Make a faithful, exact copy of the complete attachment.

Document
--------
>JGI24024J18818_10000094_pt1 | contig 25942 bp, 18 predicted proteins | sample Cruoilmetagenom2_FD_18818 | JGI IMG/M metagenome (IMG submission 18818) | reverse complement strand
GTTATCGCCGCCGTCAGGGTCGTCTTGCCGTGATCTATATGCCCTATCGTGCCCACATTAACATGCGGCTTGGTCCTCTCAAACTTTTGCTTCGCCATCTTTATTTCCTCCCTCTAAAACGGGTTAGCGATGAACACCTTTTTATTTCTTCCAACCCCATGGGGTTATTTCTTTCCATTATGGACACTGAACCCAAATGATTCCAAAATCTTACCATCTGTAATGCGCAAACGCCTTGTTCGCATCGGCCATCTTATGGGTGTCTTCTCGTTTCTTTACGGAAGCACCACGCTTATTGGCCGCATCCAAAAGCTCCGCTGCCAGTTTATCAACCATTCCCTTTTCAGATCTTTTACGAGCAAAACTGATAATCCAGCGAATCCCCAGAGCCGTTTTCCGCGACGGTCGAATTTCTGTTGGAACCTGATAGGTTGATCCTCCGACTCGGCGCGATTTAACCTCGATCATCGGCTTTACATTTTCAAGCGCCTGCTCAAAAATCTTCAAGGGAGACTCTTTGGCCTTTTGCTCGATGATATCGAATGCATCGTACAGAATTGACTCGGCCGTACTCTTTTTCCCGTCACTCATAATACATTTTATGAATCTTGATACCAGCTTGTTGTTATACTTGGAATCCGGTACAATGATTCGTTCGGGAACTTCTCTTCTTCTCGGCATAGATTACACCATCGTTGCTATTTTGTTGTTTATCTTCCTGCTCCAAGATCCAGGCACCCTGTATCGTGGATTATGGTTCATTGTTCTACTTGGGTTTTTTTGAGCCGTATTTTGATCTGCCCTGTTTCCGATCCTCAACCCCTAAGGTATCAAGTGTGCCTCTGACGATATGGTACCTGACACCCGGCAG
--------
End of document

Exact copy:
>JGI24024J18818_10000094_pt1 | contig 25942 bp, 18 predicted proteins | sample Cruoilmetagenom2_FD_18818 | JGI IMG/M metagenome (IMG submission 18818) | reverse complement strand
GTTATCGCCGCCGTCAGGGTCGTCTTGCCGTGATCTATATGCCCTATCGTGCCCACATTAACATGCGGCTTGGTCCTCTCAAACTTTTGCTTCGCCATCTTTATTTCCTCCCTCTAAAACGGGTTAGCGATGAACACCTTTTTATTTCTTCCAACCCCATGGGGTTATTTCTTTCCATTATGGACACTGAACCCAAATGATTCCAAAATCTTACCATCTGTAATGCGCAAACGCCTTGTTCGCATCGGCCATCTTATGGGTGTCTTCTCGTTTCTTTACGGAAGCACCACGCTTATTGGCCGCATCCAAAAGCTCCGCTGCCAGTTTATCAACCATTCCCTTTTCAGATCTTTTACGAGCAAAACTGATAATCCAGCGAATCCCCAGAGCCGTTTTCCGCGACGGTCGAATTTCTGTTGGAACCTGATAGGTTGATCCTCCGACTCGGCGCGATTTAACCTCGATCATCGGCTTTACATTTTCAAGCGCCTGCTCAAAAATCTTCAAGGGAGACTCTTTGGCCTTTTGCTCGATGATATCGAATGCATCGTACAGAATTGACTCGGCCGTACTCTTTTTCCCGTCACTCATAATACATTTTATGAATCTTGATACCAGCTTGTTGTTATACTTGGAATCCGGTACAATGATTCGTTCGGGAACTTCTCTTCTTCTCGGCATAGATTACACCATCGTTGCTATTTTGTTGTTTATCTTCCTGCTCCAAGATCCAGGCACCCTGTATCGTGGATTATGGTTCATTGTTCTACTTGGGTTTTTTTGAGCCGTATTTTGATCTGCCCTGTTTCCGATCCTCAACCCCTAAGGTATCAAGTGTGCCTCTGACGATATGGTACCTGACACCCGGCAG